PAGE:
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ACCIDENTAL WILDLAND FIRES
 
Over the last 15 years, several fires have affected the island's ecosystems. In July 1999, a 300-acre fire caused by an escaped illegal campfire burned several oak and ironwood groves above Goat Harbor. Countless other shrubs that offer wildlife food and shelter were also lost. Ironwoods are a particular concern due to their very limited range. These trees are found primarily on northeast facing slopes on Catalina Island and nowhere else in the world.

Then, in January 2003, an electrical line snapped near the Airport-in-the-Sky in a fierce windstorm causing a wildland fire that burned for two days and caused 120 acres of damage. Luckily, two soaking rains a few days earlier had spurred brush and trees to sprout less flammable fresh green foliage. 

The 2007 Island Fire burned over 4,500 acres. Photo by D. Knapp.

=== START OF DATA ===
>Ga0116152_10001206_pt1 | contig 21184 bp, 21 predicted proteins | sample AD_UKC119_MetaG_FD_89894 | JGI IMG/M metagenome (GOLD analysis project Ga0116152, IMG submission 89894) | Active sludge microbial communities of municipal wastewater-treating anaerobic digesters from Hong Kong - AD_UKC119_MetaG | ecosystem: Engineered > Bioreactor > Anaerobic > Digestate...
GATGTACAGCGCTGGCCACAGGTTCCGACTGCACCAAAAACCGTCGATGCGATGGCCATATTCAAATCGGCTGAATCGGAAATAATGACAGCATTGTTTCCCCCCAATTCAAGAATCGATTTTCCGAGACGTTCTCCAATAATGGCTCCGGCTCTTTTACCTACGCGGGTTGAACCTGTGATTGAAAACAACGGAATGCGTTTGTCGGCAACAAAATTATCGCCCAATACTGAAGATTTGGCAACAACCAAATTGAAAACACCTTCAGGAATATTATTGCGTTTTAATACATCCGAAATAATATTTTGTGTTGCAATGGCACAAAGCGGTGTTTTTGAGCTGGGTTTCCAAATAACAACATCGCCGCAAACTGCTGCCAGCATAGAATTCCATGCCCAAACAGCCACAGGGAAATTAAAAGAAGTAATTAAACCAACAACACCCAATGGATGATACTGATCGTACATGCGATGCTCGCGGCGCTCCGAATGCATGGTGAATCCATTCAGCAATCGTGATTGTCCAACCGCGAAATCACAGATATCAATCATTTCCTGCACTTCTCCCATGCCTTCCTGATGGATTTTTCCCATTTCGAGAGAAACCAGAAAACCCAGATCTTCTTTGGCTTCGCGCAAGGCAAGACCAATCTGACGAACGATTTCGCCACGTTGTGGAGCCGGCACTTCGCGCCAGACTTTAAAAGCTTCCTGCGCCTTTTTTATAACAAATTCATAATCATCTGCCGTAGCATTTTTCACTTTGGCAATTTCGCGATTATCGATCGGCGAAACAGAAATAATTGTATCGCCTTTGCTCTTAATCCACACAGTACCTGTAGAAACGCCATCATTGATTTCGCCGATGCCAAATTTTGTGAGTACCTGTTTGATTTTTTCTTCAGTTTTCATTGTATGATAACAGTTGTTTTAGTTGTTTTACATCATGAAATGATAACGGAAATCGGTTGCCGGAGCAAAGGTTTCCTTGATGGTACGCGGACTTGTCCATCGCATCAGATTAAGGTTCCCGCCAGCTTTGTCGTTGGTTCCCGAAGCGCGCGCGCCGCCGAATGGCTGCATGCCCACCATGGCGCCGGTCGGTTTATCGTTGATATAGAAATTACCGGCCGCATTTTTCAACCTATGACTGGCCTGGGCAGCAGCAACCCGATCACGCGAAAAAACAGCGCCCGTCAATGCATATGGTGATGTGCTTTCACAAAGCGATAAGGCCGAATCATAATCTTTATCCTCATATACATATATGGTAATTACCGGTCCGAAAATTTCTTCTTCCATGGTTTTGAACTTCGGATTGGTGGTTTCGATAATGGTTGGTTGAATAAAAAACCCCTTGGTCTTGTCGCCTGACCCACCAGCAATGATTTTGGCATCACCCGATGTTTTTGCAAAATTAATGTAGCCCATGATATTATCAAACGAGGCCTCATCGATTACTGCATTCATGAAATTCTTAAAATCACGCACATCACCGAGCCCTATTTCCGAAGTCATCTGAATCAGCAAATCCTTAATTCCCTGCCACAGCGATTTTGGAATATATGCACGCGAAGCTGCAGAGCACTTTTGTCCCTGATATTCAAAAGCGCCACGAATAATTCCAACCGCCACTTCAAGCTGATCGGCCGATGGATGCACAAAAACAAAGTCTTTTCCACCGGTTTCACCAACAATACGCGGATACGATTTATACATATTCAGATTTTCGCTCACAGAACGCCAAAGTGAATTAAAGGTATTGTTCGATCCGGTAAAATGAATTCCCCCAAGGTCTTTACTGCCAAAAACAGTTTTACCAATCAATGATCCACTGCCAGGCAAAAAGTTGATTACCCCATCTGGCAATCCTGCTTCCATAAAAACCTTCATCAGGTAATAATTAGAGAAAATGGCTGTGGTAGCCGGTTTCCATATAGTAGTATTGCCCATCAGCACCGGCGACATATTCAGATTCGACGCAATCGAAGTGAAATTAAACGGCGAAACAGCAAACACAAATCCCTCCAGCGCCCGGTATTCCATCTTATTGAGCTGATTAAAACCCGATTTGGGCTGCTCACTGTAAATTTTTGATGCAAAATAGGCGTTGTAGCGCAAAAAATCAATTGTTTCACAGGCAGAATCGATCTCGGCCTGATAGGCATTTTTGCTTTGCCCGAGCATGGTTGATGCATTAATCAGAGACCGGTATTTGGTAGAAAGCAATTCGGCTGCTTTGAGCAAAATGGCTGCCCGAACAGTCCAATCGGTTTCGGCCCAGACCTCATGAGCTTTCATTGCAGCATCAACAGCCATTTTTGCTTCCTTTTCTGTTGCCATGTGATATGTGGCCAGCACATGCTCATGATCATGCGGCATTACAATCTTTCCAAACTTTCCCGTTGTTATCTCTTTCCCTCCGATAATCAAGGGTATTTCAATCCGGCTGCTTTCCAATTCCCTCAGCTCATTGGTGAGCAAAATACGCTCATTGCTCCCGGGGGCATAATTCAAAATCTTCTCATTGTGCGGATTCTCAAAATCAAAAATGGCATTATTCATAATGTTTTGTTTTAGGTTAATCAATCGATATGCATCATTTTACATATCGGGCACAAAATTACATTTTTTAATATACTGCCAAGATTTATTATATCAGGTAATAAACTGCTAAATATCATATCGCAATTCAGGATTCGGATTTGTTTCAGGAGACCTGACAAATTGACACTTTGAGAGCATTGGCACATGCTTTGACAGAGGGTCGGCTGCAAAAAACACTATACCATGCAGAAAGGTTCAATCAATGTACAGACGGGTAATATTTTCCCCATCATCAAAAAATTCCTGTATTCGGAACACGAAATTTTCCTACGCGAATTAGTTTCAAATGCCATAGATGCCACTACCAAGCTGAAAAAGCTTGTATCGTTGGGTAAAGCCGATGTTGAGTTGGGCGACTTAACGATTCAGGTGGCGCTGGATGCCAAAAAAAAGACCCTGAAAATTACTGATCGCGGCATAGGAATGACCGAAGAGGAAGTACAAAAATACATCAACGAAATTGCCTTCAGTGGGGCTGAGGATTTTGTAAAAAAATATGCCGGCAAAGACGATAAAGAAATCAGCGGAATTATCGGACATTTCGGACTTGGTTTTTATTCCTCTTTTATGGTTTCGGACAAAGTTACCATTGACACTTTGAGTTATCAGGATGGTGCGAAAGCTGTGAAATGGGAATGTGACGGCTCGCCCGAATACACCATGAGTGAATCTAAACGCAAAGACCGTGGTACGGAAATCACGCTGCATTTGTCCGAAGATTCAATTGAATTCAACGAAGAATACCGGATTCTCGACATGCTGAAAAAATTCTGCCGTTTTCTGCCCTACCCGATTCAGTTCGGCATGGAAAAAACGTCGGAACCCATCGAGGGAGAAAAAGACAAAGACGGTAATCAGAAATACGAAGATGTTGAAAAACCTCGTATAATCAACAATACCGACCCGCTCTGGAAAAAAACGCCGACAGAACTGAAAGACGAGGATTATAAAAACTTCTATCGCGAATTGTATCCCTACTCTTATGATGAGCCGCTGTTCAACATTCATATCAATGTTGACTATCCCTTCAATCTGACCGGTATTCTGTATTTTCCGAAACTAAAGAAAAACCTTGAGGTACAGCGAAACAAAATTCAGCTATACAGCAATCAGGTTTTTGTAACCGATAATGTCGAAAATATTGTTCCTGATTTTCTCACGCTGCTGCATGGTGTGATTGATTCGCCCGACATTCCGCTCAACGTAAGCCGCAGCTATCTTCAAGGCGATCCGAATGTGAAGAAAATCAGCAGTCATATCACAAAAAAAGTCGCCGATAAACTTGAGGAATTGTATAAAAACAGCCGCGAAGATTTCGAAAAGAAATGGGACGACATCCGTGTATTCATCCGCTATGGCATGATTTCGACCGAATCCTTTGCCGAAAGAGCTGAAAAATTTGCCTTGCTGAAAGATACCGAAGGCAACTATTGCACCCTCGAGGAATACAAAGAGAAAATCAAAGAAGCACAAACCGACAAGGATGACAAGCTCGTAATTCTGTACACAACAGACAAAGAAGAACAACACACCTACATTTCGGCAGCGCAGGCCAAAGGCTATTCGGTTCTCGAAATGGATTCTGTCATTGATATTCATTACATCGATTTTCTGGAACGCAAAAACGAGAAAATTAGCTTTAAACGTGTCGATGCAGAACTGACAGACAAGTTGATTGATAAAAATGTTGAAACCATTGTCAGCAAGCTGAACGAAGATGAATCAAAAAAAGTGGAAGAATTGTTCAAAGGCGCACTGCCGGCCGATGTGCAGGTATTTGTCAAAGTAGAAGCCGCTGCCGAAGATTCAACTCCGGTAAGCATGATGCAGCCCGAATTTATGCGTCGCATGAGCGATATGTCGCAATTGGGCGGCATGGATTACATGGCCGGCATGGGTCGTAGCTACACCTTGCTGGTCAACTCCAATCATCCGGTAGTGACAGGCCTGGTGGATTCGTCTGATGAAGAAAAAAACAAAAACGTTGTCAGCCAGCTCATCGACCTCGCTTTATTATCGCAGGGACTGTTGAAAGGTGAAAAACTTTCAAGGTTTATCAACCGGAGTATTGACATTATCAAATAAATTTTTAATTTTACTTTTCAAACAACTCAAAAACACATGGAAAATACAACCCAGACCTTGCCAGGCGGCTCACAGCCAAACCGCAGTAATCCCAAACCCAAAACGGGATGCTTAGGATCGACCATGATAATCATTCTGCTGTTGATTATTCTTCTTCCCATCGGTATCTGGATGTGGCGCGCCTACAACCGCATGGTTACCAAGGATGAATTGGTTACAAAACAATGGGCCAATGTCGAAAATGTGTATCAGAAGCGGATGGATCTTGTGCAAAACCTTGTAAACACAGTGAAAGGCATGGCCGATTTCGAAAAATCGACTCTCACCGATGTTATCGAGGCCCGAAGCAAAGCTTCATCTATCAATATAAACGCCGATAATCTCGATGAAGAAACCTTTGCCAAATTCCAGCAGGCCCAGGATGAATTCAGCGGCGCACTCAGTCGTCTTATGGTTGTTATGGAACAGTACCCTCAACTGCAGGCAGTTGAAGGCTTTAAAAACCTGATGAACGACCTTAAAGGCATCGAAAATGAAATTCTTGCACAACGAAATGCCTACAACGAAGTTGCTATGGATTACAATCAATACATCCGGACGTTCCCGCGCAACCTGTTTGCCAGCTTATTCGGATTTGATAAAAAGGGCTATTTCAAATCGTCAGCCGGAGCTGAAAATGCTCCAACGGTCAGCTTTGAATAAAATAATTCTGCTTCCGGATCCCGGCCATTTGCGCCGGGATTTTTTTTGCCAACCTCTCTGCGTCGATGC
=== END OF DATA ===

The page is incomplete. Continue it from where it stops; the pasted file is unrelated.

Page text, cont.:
The island was fire-free until 2006 when an accidental fire started at the Middle Ranch/Airport Road junction. Luckily, this only burned 2.6 acres of chaparral. Then, a storm blew through later that year, and lightning caused two additional fires, burning a couple of acres in Bulrush Canyon and 1,000 acres in the Empire Landing area. The Empire Fire was the largest in the island’s history until an accidental fire burned 4,760 acres in 2007. 

Since 2007, there have been 5 fires all of which were caused by humans: plane crashes, a downed power line, and a spark during brush clearance. Their sizes range from 0.1 to 117 acres.

Currently, about 10 percent of Catalina Island is recovering from fires, and the Conservancy works diligently to ensure that this recovery is as complete as possible. Click here for additional information about fire on Catalina.

Click here to view a map of the island fires.
 

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